Using Chrysler’s Operating System in a brand new site allowed the company to save 50,000 square feet of real estate, moving production lines closer together, reducing inventory and wasted time, and making operations more ergonomically friendly; the union and engineers worked together on process improvements. In 1999, James Carlson, Director, Pollution Prevention and Remediation, noted that because of such contamination, many companies (including Japanese transplants) only located new plants in pristine areas. He reflected, "If corporate America doesn't reinvest in urban areas where we sell products, over time we will be changing society in a way that won't be healthy."
Nationally recognition for their efforts came when the President's Council on Sustainable Development (PCSD) and Renew America have named Chrysler a winner of the 1999 National Award for Sustainability for the restoration of the former Mack Stamping facility.
The plant has 1.4 million square feet of space, covering 110 acres, and made the 4.7 liter V8; it took over production from the historic Mound Road plant in 2002. Including both Mack I and Mack II, Chrysler spent $1.65 billion on the complex. It included state of the art air conditioning, natural lighting, and safeguards against future environmental issues, including underground spill containment systems, double-contained flumes and pipes, more efficient use of water, waste water re-use, lower use of hazardous materials, water-based coatings instead of solvent-based coatings, and energy efficient, low-mercury lighting.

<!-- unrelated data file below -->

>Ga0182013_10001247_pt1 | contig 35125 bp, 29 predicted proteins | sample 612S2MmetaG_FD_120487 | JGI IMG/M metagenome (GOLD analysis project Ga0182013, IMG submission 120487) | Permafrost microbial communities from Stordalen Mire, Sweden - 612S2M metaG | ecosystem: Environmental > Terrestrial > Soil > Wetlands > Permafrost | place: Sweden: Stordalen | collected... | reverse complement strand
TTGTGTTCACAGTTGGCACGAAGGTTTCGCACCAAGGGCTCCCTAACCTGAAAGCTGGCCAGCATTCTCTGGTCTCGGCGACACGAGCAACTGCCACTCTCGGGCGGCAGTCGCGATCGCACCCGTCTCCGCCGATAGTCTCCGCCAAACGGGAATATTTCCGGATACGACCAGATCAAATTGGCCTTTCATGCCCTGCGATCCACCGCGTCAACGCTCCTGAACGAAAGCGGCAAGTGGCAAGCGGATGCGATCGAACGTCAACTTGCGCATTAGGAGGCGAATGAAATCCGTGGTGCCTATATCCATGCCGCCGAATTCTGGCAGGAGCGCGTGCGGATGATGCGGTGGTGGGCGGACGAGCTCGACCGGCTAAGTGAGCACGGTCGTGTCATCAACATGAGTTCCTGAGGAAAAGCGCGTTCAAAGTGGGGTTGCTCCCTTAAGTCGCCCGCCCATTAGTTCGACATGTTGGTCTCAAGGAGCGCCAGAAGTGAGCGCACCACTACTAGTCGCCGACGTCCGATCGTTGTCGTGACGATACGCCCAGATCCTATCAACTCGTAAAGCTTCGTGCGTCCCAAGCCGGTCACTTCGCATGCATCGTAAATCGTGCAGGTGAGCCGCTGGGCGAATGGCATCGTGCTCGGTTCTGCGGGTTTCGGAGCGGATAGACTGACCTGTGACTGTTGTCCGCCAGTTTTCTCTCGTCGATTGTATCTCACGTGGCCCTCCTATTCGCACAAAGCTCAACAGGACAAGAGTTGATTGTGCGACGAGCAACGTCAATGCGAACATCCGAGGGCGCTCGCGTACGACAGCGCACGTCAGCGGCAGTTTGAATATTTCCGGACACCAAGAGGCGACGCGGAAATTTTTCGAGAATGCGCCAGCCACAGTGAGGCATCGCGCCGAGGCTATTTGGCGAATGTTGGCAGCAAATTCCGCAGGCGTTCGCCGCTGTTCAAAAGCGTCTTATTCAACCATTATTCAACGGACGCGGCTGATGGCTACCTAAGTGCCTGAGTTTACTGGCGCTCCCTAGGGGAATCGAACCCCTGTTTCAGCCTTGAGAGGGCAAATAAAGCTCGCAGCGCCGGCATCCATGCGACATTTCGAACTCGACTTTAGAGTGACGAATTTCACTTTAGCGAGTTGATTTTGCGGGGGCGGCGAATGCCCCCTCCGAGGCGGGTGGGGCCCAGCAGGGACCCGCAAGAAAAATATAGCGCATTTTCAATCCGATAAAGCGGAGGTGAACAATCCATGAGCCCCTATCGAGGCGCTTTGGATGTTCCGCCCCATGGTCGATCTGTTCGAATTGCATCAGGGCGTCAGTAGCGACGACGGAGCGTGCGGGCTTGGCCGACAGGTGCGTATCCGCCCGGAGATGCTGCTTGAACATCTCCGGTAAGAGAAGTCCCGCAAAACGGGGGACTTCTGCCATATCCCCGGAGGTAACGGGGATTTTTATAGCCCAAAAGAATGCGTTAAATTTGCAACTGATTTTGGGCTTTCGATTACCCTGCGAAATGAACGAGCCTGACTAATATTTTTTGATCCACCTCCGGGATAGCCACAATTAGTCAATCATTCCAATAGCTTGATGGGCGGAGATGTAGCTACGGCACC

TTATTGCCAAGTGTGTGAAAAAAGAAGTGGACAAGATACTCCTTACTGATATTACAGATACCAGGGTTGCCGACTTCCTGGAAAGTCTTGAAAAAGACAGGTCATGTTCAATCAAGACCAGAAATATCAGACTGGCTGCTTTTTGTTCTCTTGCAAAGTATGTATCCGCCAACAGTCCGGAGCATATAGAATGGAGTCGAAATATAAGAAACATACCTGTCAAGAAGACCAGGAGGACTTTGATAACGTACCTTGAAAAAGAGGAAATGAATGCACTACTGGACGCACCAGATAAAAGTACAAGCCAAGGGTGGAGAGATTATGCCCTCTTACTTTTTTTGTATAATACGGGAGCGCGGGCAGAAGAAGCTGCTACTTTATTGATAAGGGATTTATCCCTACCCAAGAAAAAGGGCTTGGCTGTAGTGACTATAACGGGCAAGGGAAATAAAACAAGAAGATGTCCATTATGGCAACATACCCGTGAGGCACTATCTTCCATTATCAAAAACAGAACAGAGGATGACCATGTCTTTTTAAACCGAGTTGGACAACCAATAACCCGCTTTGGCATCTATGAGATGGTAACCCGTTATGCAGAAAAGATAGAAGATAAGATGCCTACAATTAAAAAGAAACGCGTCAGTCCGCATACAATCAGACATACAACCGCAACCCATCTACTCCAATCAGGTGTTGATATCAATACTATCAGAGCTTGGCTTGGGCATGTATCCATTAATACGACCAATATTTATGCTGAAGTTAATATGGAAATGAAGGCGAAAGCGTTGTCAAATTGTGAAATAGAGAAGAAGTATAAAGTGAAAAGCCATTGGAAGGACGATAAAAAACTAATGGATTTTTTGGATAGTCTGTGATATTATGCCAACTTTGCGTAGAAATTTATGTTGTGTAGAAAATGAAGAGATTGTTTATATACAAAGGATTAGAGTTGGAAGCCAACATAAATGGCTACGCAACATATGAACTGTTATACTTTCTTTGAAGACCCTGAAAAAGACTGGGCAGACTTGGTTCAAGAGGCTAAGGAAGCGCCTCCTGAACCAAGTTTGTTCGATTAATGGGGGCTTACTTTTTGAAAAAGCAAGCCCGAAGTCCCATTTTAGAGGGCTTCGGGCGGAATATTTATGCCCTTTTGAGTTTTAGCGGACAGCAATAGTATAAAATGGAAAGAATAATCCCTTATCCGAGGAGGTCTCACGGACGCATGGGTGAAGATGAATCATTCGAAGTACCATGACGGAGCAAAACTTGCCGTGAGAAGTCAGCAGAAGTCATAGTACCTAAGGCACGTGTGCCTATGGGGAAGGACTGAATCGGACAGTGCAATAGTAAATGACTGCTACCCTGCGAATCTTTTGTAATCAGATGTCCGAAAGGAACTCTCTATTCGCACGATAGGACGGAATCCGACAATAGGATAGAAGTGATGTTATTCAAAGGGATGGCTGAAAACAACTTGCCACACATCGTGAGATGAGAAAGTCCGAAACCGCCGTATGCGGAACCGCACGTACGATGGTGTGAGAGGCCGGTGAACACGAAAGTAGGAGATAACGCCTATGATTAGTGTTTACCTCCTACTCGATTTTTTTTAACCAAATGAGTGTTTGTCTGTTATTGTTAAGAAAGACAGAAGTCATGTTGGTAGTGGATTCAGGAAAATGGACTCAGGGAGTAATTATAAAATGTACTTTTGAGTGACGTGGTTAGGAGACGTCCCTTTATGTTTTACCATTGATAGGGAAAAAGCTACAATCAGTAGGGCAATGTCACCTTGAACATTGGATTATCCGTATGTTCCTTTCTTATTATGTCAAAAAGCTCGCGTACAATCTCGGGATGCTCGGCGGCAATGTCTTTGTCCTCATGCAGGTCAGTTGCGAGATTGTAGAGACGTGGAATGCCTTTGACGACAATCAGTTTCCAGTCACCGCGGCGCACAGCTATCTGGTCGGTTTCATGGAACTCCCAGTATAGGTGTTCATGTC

The Mack Avenue II plant has 650,000 square feet of space on 110 acres, and produced the closely related 3.7 liter V6. The plant employed 662 people in 2007, with 4 robots. The plant was built in 1999 to produce that engine; machining operations started in August 2000, assembly in October 2000, and the first engine was produced in November 2000. For a time it ran three crews, but in March 2008 they went from a three-crew, two-shift, 120-hour-per-week (3/2/120) schedule to a standard two-crew, two-shift schedule, following a 250-person layoff in early 2007. In mid-2007, Mack Avenue I employed 613 people and had 17 robots.
A 2004 article in Tomorrow (by Nancy Shepherdson) noted that a joint PQI team was formed with Newark plant workers to “bullet-proof” the 4.7 liter V8 before launching the second-generation Durango. Very few defective engines were returned to Mack I as a result.
Chrysler said on July 17, 2012, that it would idle Mack II on September 9, when the 3.7-liter V-6 engine goes out of production; it remains idle. All 182 UAW workers at the plant were offered new positions in the company. A prior report from the Detroit Free Press suggested that Mack II would be used for final assembly of the Maserati SUV based on the Jeep Grand Cherokee once engine production finishes and the plant is refitted — but this has been jettisoned.
A new report in November 2012 confirmed Allpar’s July rumors that engine parts were being re-insourced to the Trenton Engine plant, while Mack I was refitted to produce Pentastar V-6 engines, finally creating the “third plant” originally envisioned for this engine. The Pentastar is Chrysler’s sole V-6 engine family and is used in every vehicle from the Chrysler 200 to the Ram 1500, including Wrangler, minivans, Grand Cherokee, and 300C. Starting in January 2013, after a $198 investment, Mack I began producing engine parts and fully assembled V6 engines.
Thanks to photographer Carolyn Allmacher.